When I saw Jimmy's post the press release on the day the theatre closed I was in shock. I shared stories of my time there with my friend at work and as I taught my 6-12th grade theatre students, I couldn't take Florida Stage off my mind.

I can't imagine it not being there--the freezing cold bathrooms, the smell of coffee from the green room, the fact that everyone needed to sit downstage center because of their vision problems. I will fondly miss it all.

Good luck with your future endeavors!! You have landed on your feet and are ready for your new adventure!!

Dee

Thank you, Nan, for this beautiful lament and rallying call. The THEATRE, it is said, is an exacting mistress. And the economy is a kind of shameless whore. I, too, am proud to weather the storms and still do my work, and I have such admiration for all of us who have made lives in the Theater. This story should be read by every youngster who dares to dream the dream...and I'll see to it that my students do just that.

Though my role at Florida Stage was certainly nothing compared to the tireless and impeccable Nan Barnett's, I miss it from afar. I ache that it's done. And I can't wait to see what Phoenix will rise from its ashes.

Hi--

I am a NY actor with friends who have worked at Florida Stage and had nothing but good things say about it. I'm not a regular reader of this blog. I just stumbled on it this morning. But your post moved me very much. Thank you for sharing your thoughts and your journey.

And thank you for the passion you put forward all those years. A theater touches so many people in so many ways. Audiences, artists, technicians, administrators. Their families, their friends. The community.

Your work has been and will continue to be valued. And necessary. So thank you. Wishing you all good things.

Nan,I've so dearly missed my time at Florida Stage. I've always harbored a secret wish to return and once again take part in such wonderful and inspiring work. You should know that I always describe Florida Stage to my students as the ideal working environment. It will be missed. Thank you for helping to make such a place possible for the time that it lived and flourished.

I do hope that your rebuilding goes well. Perhaps you'll find later that you merely needed to clear a few items from your desk to accomplish even greater things.

All of my best wishes to you, Gordon and Hunter.

D.

I am simply overwhelmed. Your comments, calls, and emails have been most welcome and moving, and I am thrilled to know that our legacy of supporting artists and projects will live on. It's been a pretty emotional day: all of this, plus I think I found health insurance, the bankruptcy has been finally been filed, and I'm starting rehearsal this week for a show at Caldwell. Back to the beginning. Putting my tap shoes back on (not literally, thank God!) and throwing myself back out there, especially with all of this encouragement, feels pretty good. I hope, in some way, to be serving the new play field again very soon. Let me know your ideas...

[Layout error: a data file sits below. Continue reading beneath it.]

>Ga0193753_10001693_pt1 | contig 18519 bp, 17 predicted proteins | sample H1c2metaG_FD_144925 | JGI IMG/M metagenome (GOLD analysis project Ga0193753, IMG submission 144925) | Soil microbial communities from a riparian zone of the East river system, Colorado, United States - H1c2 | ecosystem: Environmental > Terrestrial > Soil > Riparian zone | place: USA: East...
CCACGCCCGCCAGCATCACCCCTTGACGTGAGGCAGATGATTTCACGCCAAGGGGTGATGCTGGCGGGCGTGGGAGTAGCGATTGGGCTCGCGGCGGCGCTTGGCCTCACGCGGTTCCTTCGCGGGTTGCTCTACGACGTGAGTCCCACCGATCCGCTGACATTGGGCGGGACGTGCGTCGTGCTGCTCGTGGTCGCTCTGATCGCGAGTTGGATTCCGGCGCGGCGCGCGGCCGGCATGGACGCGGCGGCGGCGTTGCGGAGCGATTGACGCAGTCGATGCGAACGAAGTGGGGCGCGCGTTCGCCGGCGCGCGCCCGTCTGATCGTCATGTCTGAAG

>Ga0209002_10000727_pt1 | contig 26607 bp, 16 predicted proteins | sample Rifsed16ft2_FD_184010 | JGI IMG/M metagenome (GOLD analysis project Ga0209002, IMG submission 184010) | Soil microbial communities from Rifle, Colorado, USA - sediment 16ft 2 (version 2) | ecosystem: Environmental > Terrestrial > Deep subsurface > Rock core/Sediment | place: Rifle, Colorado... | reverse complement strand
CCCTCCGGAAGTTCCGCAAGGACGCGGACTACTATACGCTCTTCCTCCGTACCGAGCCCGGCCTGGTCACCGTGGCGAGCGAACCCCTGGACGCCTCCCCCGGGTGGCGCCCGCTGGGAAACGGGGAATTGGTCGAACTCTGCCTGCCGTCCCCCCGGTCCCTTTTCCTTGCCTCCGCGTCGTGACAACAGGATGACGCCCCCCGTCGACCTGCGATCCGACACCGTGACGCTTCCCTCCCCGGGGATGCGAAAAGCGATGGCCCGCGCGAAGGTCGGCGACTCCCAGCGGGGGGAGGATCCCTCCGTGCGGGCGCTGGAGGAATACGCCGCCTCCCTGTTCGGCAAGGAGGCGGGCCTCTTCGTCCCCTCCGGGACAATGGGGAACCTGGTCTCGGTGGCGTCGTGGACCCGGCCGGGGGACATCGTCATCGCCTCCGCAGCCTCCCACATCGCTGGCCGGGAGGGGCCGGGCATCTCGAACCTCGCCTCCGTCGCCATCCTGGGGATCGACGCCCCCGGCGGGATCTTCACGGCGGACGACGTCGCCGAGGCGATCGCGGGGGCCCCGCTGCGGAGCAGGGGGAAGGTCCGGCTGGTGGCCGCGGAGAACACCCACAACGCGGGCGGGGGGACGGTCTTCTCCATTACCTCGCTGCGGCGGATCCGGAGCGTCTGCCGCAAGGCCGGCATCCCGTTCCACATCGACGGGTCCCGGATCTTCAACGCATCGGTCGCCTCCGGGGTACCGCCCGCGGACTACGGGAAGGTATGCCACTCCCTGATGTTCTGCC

Dear Nan - Thank you for your frank and profoundly moving piece. All of us who had professional dealings with you will miss your theatre. Florida Stage behaved, if I may use an old-fashioned word, with honor - you put an ideal before your self-interest. Now you are paying a personal price - but it also sounds like you have come to understand that there is profound and lasting value of what you have done, measured in indelible memories and changed lives.

Bravo, Florida Stage

Dear NanI've been a professional playwright for over thirty years and I have never been treated better than I was by Florida Stage. You did great work with grace and goodness. I am so sorry for West Palm and for the rest of the country that the rug was pulled out from under you by members of your board -- theater boards do awful things as well as good. But the death of your theater -- and so many of us have mourned the loss as a death -- does not diminish the wonder and the joy and the art of the 24 years of Florida Stage. Thank you. Much love and respect, Claudia Allen

A beautifully written piece - I add my thank-you to the list of friends here.

Nan,

This was really beautiful and brave. It reminded me that even the parts of theater we think are forever are really only as ephemeral as productions themselves.